They brought me food. I ate it (cottage pie) and although I didn’t particularly care for the taste, it was okay. Later they brought me more food (a jacket potato) and I ate that. It was okay too – just a bit on the warm rather than hot side. I was in a room with 3 other women. One was an elderly Scottish woman. She was extremely lonely. She tried to talk to everyone who passed by. She called for the nurse and the HCA (health care assistant) just to talk to someone. She didn’t understand they had other patients to care for. Her son turned up and I heard her saying how lonely she was. She also asked why should she go to a home when she has family? It was so sad and heartbreaking. But I was too ill to be as sympathetic as I could have been. I was waiting for my daughter to visit and overheard the lady talking about me. She said “She’s waiting for someone to come”. I was chilly and put on my dressing gown. She said “She’s going out for a fag”. I lost my patience and swung the curtain far enough closed that she couldn’t see me anymore. I then shamefully stomped out and said “Actually I was waiting for the toilet to be free” and went to the toilet dragging my IV pole with me.

Eventually, my daughter did arrive and brought me things from home I would need. She also bought me a book to read. Her boyfriend complained that she took ages picking it out. It was called The Secrets of Wishtide – A Laetitia Rodd Mystery by Kate Saunders and I thoroughly enjoyed reading it throughout my stay and at home.

Later on, about 8.30pm, the elderly lady began complaining about every little noise. Someone was pushing a noisy cart down the hall and she shouted “Who’s making all that noise?!” Then another sound and she shouted “I’m trying to sleep”. She called the nurse again and complained then asked why the lights weren’t off – she wanted them all off – even the ones above the nurse’s station outside our room. I had been dosing all day so wasn’t really sleepy. I turned my little light on and started reading the book. My vision was still a bit blurry so it was difficult but I managed a few pages before I felt tired again.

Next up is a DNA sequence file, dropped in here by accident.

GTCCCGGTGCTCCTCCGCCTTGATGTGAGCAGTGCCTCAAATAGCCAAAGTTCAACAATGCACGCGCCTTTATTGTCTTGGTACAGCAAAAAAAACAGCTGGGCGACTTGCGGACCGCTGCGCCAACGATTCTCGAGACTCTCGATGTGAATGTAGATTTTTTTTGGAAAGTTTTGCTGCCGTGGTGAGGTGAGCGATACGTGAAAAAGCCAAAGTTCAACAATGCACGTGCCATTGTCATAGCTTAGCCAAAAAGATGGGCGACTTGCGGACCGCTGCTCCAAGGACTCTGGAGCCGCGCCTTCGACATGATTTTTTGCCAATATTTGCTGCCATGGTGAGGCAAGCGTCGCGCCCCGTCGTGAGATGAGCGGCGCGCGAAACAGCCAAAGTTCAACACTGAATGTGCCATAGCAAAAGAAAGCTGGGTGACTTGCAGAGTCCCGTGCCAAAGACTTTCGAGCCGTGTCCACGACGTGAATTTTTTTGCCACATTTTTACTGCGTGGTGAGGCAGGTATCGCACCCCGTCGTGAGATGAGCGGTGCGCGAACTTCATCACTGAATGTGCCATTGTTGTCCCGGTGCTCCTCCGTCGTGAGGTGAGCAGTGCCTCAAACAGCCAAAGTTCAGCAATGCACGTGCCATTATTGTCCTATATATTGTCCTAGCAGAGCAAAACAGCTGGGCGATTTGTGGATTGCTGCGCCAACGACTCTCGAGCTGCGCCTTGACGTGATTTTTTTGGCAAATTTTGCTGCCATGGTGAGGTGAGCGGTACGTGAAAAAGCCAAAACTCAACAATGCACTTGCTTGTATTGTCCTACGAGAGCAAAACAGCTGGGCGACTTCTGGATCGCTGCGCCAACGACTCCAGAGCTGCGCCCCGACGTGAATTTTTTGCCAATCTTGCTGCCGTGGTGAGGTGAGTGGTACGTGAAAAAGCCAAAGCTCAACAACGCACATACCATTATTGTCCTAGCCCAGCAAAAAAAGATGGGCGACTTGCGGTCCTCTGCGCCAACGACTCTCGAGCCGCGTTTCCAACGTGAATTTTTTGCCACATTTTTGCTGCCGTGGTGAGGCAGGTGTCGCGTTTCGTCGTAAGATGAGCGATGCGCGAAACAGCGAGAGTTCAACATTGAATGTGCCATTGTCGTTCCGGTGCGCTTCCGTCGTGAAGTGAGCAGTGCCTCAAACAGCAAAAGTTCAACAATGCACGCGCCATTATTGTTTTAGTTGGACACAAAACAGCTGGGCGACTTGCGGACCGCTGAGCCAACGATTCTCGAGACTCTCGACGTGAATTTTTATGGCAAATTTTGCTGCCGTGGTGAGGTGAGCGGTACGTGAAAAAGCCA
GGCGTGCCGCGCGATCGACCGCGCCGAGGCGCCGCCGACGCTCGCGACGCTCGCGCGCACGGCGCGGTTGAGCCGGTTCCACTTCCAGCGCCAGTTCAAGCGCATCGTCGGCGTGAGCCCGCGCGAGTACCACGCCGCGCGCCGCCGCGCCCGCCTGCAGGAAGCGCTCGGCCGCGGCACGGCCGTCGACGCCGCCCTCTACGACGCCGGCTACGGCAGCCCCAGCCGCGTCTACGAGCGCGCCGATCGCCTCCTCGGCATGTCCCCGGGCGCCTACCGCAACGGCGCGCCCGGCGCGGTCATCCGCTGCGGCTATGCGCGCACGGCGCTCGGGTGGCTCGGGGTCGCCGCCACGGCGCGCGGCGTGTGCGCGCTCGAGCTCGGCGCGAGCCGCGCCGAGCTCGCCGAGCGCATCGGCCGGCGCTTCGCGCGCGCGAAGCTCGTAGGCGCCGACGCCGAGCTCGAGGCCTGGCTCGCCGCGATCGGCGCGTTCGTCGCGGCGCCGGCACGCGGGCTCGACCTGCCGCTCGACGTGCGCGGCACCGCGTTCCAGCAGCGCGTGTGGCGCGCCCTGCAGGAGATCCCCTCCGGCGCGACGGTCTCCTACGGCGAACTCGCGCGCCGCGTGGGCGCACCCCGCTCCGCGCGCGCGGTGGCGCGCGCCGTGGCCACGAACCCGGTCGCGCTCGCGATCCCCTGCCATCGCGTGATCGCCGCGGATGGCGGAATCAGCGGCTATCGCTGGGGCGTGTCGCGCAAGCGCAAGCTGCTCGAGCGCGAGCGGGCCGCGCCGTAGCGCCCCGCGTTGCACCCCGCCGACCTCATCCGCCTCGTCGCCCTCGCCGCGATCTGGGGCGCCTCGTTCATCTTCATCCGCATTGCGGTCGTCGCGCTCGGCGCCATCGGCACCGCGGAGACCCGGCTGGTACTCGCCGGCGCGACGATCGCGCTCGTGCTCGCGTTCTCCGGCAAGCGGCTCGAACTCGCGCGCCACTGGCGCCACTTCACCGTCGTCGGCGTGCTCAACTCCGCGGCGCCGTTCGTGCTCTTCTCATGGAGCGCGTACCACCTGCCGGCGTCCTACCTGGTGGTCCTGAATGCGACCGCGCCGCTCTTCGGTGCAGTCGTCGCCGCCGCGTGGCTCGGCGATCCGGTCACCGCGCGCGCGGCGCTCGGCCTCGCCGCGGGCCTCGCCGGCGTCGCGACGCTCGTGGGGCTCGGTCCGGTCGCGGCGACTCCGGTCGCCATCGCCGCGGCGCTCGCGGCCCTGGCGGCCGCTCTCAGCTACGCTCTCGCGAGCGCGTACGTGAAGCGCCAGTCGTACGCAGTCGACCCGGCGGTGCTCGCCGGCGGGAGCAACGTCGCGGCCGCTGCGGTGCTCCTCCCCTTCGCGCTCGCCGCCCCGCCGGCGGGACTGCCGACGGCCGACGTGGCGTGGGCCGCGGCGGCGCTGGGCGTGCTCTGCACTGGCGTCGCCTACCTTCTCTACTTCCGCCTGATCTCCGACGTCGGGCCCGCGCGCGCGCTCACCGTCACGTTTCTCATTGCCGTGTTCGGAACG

Next thing I know, I’m being moved to another ward. WooHoo! No more of the annoying woman. As soon as I arrived, I began throwing up the 2 meals I’d had earlier. Not a good way to make an impression but I couldn’t help it. I was in that ward for 2 days. Most of it is a blurr. I was told I had an infection but they didn’t know where. They started me on an antibiotic via the cannula. They were also coming to test my blood sugars every hour. So I dosed in between those as best I could.

One doctor decided I was dehydrated so she put another IV in my other arm for saline. I was now really hooked up.

Pin cushion!

Right arm – saline for dehydration

It was in the middle of the night so she used my bed lamp to see by. The rest of the room was dark. It was an odd experience.  I was still able to walk (just about) to the toilet and back but every time I did, the IV machine screeched at me until I got back to bed and plugged it back in. I nearly passed out one time trying to go and get back to bed. I literally flopped onto it.

Once a nurse came to help me wash. I fell in love with Hibiscrub – it was the smell that got me. The nurse washed my back and it felt so good. She was firm but not rough and I felt like a little girl being pampered. She left the rest for me to do which I was totally okay with.